julia> Dates.daysofweekinmonth(datetoday)
5
julia> Dates.monthname(birthday)
"March"
julia> Dates.monthday(now())
(9,2)
julia> Dates.dayofweekofmonth(birthday)
3

Two of those functions are very similarly named: the Dates.daysofweekinmonth() (daysof weekinmonth) function tells you how many days there are in the month with the same day name as the specified day — there are five Tuesdays in the current month (at the time of writing). The last function, dayofweekofmonth(birthday) (dayofweekofmonth), tells us that the 15th of March, 1997, was the third Saturday of the month.

Date arithmetic[edit]

You can do arithmetic on dates and date/time objects. Subtracting two dates or datetimes to find the difference is the most obvious one:

julia> datetoday - birthday
6380 days

julia> datetimenow - armistice
3023472252000 milliseconds

which you can convert to Dates.Days or Dates.Milliseconds or some other unit:

julia> Dates.Period(datetoday - birthday)
7357 days

julia> Dates.canonicalize(Dates.CompoundPeriod(datetimenow - armistice))
5138 weeks, 5 days, 5 hours, 46 minutes, 1 second, 541 milliseconds

julia> convert(Dates.Day, Dates.Period(Dates.today() - Dates.Date(2016, 1, 1)))
491 days

julia> convert(Dates.Millisecond, Dates.Period(Dates.today() - Dates.Date(2016, 1, 1)))
42422400000 milliseconds

To add and subtract periods of time to date and date/time objects, use the Dates. constructor functions to specify the period. For example, Dates.Year(20) defines a period of 20 years, and Dates.Month(6) defines a period of 6 months. So, to add 20 years and 6 months to the birthday date:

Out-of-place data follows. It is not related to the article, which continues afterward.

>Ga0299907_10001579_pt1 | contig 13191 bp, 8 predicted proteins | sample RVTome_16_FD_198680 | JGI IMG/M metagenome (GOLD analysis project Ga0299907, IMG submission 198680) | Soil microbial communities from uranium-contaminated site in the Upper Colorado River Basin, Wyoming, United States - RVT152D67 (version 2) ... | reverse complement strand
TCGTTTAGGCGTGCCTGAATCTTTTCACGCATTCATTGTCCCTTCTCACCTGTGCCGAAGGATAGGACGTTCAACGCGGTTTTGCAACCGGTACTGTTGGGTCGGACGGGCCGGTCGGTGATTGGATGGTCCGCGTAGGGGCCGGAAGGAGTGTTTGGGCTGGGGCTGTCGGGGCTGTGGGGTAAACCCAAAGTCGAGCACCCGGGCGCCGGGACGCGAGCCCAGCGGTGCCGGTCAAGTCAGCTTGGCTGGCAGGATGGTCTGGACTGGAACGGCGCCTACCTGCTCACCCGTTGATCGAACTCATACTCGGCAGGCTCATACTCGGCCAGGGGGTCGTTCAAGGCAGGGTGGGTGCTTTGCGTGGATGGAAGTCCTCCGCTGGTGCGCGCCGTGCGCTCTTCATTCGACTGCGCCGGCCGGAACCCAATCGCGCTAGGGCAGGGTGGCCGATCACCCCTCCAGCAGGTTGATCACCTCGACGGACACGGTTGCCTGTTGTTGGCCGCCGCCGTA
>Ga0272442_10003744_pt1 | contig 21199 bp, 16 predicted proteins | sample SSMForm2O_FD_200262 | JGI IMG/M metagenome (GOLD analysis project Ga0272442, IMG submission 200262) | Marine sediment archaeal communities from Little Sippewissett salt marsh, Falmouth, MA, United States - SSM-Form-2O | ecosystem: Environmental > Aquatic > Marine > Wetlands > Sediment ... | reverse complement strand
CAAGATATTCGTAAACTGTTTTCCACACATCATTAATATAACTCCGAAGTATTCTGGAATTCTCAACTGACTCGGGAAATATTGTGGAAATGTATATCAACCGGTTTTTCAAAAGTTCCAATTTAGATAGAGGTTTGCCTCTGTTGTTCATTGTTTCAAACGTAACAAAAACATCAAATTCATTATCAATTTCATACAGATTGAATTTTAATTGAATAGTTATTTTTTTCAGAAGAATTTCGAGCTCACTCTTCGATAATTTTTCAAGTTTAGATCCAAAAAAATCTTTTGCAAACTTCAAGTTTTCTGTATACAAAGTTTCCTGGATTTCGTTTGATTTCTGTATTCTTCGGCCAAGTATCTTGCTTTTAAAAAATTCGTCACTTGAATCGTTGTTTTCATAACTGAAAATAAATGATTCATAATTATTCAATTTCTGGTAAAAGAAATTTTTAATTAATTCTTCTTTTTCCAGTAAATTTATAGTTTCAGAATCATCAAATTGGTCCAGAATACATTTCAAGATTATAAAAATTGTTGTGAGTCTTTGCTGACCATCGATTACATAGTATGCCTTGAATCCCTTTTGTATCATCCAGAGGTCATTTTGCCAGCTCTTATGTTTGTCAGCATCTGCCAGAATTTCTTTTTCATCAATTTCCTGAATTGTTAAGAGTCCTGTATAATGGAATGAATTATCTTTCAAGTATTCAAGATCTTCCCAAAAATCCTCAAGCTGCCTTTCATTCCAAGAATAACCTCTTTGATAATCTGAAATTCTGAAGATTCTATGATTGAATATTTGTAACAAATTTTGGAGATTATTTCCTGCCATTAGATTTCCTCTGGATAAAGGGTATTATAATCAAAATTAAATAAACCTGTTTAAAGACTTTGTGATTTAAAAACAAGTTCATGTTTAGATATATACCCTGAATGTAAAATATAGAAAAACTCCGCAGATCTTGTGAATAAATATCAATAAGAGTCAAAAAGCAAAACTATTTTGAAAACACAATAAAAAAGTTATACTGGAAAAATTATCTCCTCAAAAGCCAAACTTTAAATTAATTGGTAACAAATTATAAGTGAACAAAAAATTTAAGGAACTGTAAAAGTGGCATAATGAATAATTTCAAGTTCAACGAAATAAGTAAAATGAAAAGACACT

julia> birthday + Dates.Year(20) + Dates.Month(6)
2017-09-15

Here's 6 months ago from now:

julia> now() - Dates.Month(6)
2014-03-02T16:43:08

and similarly for months, weeks:

julia> now() - Dates.Year(2) - Dates.Month(6)
2012-03-02T16:44:03

and similarly for weeks and hours. Here's the date and time for two weeks and 12 hours from now:

julia> now() + Dates.Week(2) + Dates.Hour(12)
2015-09-18T20:49:16

and there are

julia> Date(Dates.year(now()), 12, 25) - Dates.today()
148 days

148 (shopping) days till Christmas (at the time this was written).

Range of dates[edit]

You can make iterable range objects that define a range of dates:

julia> d = Date(1980,1,1):Dates.Month(3):Date(2015,1,1)
1980-01-01:3 months:2015-01-01

This iterator yields the first day of every third month. To find out which of these fall on weekdays, you can provide an anonymous function to filter() that tests the day name against the given day names:

julia> weekdays = filter(dy -> Dates.dayname(dy) != "Saturday" && Dates.dayname(dy) != "Sunday" , d)
104-element Array{Date,1}:
 1980-01-01
 1980-04-01
 1980-07-01
          
 2014-07-01
 2014-10-01
 2015-01-01

julia> length(ans) / length(d)
0.7375886524822695

or about 74%.

Similarly, here's a range of times 3 hours apart from now, for a year hence:

julia> d = collect(DateTime(now()):Dates.Hour(3):DateTime(now() + Dates.Year(1)))
2929-element Array{DateTime,1}:
 2015-09-04T08:30:59
 2015-09-04T11:30:59
 2015-09-04T14:30:59
                    
 2016-09-03T20:30:59
 2016-09-03T23:30:59
 2016-09-04T02:30:59
 2016-09-04T05:30:59
 2016-09-04T08:30:59

If you have to pay a bill every 30 days, starting on the 1st of January 2017, the following code shows how the due date creeps forward every month:

julia> foreach(d -> println(Dates.format(d, "d u yyyy")), Date("2017-01-01"):Dates.Day(30):Date("2018-01-01"))